Jan 29, 2003
Caroll Spinney honored in San Jose
San Jose Mercury News -- Jan 28, 2003
by Mark de la Vina
reprinted entirely without permission
Everybody's heard about the bird.
But puppeteer Caroll Spinney has worked in relative anonymity inside the 8-foot-2-inch Big Bird costume on Sesame Street for 33 years, since the first show on Nov 10, 1969.
Children's Discovery Museum will call attention to the performer, who still appears on the PBS show, by awarding him its Legacy for Children Award at a fundraiser at San Jose's Fairmont Hotel on Thursday, Jan 30. Proceeds will go toward museum programs such as the Open Door Policy, which provides access to children who can't afford admission. The event also includes cocktails, dinner and clips from Sesame Street.
Spinney, who also plays trash-can denizen Oscar the Grouch, is among the original performers on Sesame Street, which is broadcast in 148 countries.
The voice and puppeteer of Big Bird and Oscar spoke with the Mercury News from his home in Connecticut about the award, the evolution of his characters and his recent brush with 'N Sync.
In the beginning, did you ever expect that Sesame Street would become such a cultural phenomenon?
CS: With the very first show we were making, I thought right away, "Gee, this is good." But if you look at the first year now, it was so crude. It must have shown how bad the rest of TV was at the time. Big Bird looked like a rag bag. The first couple of months on the air, his right arm didn't work, but we fixed that.
Wasn't Oscar the Grouch originally orange?
CS: At first, Jim Henson was going to build this purple grouchy thing who lived in a pile of trash. Then he made him orange for the first season. I didn't like his color very much. Jim Henson then built him as green, which I like to say is a natural phenomenon for somebody that likes to stay at Swamp Mushy Muddy, one of Oscar's favorite places.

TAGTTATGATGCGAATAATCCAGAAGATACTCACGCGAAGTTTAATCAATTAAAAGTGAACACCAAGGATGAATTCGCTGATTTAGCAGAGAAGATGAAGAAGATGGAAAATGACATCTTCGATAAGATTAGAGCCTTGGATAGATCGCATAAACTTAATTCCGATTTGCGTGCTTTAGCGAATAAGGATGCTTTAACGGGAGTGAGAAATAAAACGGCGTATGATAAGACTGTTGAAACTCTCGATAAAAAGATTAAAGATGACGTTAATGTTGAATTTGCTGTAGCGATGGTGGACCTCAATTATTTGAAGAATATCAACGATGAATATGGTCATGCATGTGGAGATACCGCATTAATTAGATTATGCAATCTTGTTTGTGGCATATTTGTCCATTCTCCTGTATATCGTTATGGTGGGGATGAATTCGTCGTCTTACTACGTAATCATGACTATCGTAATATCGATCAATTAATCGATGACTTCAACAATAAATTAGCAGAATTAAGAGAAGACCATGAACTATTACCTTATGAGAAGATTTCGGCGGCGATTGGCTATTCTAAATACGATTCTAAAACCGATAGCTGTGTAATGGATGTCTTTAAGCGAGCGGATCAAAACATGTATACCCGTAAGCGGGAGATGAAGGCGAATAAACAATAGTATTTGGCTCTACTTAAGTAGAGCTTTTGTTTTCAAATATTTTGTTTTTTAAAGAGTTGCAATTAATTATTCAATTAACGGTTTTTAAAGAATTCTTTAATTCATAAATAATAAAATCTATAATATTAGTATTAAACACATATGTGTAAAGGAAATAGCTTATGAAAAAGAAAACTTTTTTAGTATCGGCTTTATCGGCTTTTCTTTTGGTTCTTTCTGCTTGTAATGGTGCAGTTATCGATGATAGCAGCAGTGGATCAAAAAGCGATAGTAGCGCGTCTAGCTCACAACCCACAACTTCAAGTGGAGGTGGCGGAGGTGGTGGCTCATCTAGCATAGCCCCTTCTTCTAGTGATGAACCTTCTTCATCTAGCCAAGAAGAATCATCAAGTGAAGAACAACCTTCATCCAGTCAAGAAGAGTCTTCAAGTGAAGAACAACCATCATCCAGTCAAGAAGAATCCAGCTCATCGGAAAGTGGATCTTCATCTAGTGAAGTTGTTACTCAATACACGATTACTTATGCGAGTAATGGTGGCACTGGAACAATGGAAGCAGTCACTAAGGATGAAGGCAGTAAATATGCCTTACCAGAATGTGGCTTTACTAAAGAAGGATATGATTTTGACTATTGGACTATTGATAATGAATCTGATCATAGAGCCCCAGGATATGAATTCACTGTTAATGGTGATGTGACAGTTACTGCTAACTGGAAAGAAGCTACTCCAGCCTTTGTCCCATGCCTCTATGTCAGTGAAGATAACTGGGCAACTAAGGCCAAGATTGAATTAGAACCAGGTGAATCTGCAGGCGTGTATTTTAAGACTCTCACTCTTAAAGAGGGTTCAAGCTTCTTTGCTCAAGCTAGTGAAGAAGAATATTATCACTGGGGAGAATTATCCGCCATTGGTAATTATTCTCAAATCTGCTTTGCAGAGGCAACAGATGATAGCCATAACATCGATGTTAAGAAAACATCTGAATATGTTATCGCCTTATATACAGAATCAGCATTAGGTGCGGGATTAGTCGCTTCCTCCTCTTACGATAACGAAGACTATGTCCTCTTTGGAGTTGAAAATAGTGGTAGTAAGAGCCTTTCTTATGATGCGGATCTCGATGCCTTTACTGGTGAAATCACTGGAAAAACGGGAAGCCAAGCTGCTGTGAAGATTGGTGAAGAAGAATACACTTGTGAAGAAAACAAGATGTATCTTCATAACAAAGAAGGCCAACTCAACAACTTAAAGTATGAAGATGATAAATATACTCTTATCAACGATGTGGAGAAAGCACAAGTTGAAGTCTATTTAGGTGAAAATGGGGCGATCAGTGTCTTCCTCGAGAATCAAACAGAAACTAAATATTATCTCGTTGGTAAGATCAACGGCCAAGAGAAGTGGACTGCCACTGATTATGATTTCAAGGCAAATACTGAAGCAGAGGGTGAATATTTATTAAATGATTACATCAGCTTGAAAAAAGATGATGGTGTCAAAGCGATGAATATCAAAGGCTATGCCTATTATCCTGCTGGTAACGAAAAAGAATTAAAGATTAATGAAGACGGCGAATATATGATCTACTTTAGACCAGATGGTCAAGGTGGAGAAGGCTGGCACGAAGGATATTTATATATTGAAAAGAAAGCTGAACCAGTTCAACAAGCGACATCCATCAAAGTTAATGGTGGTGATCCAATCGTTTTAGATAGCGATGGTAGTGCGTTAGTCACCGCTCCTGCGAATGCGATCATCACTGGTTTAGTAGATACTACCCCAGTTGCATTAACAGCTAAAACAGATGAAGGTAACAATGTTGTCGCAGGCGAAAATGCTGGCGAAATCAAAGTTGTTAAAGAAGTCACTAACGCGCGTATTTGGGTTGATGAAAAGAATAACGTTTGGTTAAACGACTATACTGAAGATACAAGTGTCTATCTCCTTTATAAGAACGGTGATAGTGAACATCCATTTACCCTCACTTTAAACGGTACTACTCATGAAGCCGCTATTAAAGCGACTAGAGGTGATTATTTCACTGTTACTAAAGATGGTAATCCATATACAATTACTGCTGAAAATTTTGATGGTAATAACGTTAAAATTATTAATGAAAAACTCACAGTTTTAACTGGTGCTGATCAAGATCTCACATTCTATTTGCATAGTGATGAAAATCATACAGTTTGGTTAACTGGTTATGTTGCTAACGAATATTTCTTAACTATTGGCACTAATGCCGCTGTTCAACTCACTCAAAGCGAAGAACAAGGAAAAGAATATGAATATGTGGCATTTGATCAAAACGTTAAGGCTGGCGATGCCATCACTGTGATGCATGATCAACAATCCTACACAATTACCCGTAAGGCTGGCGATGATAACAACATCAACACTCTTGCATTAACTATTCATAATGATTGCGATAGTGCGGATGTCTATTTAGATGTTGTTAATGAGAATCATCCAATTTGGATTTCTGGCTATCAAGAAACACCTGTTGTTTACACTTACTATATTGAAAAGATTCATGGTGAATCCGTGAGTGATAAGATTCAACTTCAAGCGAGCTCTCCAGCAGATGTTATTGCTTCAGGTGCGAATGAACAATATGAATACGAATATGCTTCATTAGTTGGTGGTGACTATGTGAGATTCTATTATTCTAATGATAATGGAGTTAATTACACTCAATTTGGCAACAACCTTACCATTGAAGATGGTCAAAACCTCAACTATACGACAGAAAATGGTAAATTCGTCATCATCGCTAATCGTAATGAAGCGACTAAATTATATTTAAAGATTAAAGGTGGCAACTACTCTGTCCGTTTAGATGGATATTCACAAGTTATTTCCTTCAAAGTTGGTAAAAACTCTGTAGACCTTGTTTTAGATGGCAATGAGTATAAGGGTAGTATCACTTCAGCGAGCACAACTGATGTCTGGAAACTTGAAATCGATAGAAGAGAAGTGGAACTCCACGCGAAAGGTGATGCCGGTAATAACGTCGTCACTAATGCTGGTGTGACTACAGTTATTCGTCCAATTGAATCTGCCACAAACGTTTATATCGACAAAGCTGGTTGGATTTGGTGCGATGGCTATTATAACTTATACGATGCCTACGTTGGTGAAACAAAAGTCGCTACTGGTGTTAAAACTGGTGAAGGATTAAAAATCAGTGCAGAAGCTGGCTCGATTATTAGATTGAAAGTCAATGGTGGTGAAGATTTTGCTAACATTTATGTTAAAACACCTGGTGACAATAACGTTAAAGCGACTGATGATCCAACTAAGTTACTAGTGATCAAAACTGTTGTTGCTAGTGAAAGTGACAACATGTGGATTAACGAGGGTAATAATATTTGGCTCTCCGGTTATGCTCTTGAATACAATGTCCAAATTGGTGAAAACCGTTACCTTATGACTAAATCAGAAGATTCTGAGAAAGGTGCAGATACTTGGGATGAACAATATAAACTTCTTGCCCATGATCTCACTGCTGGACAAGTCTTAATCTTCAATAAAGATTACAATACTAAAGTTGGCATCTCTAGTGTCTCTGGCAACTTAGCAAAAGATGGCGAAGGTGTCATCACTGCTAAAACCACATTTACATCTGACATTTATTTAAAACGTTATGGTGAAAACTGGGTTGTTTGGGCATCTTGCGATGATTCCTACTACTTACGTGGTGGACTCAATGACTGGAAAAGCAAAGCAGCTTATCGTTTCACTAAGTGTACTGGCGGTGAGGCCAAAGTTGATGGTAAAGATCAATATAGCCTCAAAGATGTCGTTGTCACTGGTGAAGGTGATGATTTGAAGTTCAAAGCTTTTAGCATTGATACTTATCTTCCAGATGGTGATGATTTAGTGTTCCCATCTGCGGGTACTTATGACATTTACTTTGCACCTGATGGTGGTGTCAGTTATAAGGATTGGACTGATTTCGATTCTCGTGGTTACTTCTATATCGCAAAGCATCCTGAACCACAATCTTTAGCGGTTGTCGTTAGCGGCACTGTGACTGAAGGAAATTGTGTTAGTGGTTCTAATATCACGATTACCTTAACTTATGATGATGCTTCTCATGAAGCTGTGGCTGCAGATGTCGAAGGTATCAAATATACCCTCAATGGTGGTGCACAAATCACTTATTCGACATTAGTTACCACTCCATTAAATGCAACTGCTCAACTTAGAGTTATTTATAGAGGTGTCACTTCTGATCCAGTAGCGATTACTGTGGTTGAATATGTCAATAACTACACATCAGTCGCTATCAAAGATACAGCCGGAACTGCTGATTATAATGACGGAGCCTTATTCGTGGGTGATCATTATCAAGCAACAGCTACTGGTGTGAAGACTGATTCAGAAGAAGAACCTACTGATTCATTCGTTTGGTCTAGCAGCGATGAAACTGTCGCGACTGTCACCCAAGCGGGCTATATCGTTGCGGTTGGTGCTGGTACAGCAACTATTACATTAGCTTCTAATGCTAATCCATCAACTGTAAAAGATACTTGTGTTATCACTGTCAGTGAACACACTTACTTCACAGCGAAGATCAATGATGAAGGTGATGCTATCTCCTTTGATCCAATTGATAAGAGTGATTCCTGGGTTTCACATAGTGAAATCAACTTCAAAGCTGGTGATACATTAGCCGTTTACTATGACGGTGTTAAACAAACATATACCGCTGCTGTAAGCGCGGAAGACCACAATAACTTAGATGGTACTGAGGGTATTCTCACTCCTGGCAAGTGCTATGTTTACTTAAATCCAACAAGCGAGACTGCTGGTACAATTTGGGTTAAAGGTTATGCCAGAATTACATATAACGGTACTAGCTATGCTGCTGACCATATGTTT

When you're in the Big Bird costume, you work with a small wireless TV monitor strapped to your chest. What does it show?
I see the same picture that you see when you're watching the show. That way I can see if he's looking at a character or looking into the camera. If I have to make a complex move, there are a couple of feathers attached with Velcro that I can move, so I can see out and look for a point of reference, like a door frame.
Is it true that you receive packages of bird seed for Big Bird?
Yes, but I give them away. As a matter of fact, in the first year on Sesame Street, Big Bird ate worms. And I said, "You know, that's too icky." So we had him eat bird seed.
Has Oscar received his own garbage scow from any devoted fans?
I got a package some time ago from a father and son in Arizona. They found a chrome Sunbeam toaster that someone had driven a truck over out in the desert. They put it in a box with a few bottle caps, and sent it to me. I kept it for a while, but it met with a lovely end in a trash truck.
Have you ever put the voice of Big Bird on your answering machine?
I did for a while, but people would call and hang up just to hear the message. However, the 'N Sync boys -- they were on Sesame Street -- asked if I would do one for them as Oscar. You know -- [ in the voice of Oscar ] -- "Justin Timberlake is not here right now. What's it to you?" Lance Bass was the first one to ask.
How did you get into puppets?
When I was 8, I bought a little puppet at a church rummage sale, and my mother gave me a stuffed flannel snake that she had made for me. For Christmas, she built me a Punch & Judy set. I thought using puppets was a great way to tell a story for kids. A puppeteer is a sort of a person who tries to be anything but himself.
What do you think of the new cachet that puppeteering has gained with such artists as Basil Twist, Mabou Mines and Julie Taymor's use of puppets in The Lion King, not to mention The Puppetry of the Penis?
In America, unlike Europe, puppets are never taken seriously. Sesame Street really helped put the Muppets on the map, and the Muppets were instrumental in helping open some doors. I think artists have just started exploring what you can do with puppets. You can go in any direction.
Thanks to Joe Hennes for sending this article!